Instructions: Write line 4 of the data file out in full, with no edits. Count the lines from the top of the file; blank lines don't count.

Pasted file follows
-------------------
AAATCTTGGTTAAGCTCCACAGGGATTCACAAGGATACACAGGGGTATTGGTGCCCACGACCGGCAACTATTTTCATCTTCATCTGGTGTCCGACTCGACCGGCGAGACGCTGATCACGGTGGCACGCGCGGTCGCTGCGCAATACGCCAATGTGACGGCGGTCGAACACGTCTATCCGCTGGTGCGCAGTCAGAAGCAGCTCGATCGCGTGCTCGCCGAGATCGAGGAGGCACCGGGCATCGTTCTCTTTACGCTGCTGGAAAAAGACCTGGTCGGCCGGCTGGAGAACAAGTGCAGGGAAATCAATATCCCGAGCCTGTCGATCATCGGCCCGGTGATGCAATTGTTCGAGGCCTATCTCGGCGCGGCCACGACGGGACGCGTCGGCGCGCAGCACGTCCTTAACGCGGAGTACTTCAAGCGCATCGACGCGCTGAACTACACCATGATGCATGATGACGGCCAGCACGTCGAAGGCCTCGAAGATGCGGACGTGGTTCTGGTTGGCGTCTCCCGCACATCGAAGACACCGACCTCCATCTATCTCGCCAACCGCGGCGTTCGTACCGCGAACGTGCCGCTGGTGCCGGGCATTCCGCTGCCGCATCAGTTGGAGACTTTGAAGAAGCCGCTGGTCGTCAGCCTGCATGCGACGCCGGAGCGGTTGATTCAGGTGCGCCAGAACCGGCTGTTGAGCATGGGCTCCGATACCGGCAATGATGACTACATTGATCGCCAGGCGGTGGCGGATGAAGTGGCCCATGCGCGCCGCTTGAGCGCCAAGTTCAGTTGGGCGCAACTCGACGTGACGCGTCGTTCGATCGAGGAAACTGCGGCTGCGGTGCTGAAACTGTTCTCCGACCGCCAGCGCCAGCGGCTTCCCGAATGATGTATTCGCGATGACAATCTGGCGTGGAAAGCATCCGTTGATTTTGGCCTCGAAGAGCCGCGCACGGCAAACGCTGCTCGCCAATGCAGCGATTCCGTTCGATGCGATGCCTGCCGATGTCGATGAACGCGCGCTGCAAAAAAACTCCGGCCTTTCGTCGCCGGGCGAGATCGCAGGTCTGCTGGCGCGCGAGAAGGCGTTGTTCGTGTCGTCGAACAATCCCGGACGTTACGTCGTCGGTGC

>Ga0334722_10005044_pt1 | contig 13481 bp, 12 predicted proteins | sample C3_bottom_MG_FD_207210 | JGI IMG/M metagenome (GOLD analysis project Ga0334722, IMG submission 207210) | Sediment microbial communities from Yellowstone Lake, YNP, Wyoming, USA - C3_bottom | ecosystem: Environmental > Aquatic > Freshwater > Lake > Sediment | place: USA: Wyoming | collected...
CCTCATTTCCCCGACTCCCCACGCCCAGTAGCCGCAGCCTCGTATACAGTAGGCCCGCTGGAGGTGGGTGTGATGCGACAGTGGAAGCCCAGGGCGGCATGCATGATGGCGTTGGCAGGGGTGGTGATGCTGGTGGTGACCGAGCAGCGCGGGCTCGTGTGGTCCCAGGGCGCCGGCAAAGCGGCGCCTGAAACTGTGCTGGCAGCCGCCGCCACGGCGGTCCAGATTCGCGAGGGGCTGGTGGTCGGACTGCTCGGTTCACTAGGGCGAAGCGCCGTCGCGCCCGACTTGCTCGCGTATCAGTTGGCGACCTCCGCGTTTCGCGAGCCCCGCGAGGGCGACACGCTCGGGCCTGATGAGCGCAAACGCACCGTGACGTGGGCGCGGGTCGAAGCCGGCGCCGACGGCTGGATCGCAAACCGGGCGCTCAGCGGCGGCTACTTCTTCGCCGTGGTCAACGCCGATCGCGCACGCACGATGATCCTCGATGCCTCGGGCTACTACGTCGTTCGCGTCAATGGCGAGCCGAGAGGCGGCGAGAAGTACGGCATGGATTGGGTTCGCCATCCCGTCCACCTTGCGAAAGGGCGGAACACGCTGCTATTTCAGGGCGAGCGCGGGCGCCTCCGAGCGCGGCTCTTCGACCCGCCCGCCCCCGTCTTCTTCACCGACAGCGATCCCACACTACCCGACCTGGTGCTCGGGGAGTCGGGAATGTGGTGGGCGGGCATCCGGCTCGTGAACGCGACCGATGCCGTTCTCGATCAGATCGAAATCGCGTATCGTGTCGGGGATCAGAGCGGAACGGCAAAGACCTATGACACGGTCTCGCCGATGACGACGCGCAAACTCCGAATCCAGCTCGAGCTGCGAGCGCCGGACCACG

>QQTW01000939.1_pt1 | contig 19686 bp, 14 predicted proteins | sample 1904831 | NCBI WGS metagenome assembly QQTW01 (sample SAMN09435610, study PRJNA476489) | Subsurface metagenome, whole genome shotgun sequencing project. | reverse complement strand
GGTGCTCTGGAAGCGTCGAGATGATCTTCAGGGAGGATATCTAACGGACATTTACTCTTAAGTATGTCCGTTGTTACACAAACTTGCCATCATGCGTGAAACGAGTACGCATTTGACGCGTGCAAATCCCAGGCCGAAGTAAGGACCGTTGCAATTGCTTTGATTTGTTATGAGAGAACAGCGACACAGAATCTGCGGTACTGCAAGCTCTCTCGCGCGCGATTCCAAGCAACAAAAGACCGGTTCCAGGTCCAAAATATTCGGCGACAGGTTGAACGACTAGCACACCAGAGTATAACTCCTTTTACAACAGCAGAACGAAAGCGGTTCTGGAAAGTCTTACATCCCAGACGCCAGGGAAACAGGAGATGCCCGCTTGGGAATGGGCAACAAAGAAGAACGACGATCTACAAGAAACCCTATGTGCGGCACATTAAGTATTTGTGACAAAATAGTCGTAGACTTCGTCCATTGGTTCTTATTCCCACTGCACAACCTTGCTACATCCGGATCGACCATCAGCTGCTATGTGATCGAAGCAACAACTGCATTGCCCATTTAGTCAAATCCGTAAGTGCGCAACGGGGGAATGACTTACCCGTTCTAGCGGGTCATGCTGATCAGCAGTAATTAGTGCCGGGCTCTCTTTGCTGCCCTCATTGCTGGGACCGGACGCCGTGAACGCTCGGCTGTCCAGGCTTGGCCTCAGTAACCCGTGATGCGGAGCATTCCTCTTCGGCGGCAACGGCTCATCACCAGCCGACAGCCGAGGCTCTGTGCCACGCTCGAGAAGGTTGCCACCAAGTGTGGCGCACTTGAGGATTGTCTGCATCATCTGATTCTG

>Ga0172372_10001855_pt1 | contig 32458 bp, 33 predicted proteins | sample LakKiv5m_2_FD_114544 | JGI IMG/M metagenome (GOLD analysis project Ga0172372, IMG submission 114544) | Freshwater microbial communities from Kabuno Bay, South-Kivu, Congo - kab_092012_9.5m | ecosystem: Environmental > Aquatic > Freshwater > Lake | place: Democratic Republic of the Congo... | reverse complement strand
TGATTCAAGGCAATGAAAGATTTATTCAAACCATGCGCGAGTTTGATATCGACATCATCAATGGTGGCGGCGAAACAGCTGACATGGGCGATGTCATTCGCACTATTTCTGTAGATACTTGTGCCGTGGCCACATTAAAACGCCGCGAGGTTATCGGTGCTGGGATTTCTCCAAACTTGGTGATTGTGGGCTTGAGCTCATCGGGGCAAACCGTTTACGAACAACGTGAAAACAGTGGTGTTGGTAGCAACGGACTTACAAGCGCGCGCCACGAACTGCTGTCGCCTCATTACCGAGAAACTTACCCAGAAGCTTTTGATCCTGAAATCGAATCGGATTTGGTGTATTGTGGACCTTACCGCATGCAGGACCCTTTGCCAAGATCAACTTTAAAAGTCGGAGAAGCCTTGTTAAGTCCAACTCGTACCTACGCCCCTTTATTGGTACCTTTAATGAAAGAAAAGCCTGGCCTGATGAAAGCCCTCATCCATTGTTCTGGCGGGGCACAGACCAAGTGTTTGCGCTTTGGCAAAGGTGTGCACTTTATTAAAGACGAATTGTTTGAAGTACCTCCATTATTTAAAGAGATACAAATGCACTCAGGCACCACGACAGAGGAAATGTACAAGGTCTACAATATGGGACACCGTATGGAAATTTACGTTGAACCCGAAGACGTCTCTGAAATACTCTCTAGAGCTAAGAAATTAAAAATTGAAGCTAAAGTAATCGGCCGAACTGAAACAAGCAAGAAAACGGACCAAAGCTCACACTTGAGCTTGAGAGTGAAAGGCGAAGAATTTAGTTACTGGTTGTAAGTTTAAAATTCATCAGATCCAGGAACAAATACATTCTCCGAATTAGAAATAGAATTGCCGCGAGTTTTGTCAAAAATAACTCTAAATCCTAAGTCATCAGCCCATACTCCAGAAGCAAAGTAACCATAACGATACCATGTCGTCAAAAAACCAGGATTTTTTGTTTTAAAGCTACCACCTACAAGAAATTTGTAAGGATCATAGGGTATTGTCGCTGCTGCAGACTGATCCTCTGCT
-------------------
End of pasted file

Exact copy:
>QQTW01000939.1_pt1 | contig 19686 bp, 14 predicted proteins | sample 1904831 | NCBI WGS metagenome assembly QQTW01 (sample SAMN09435610, study PRJNA476489) | Subsurface metagenome, whole genome shotgun sequencing project. | reverse complement strand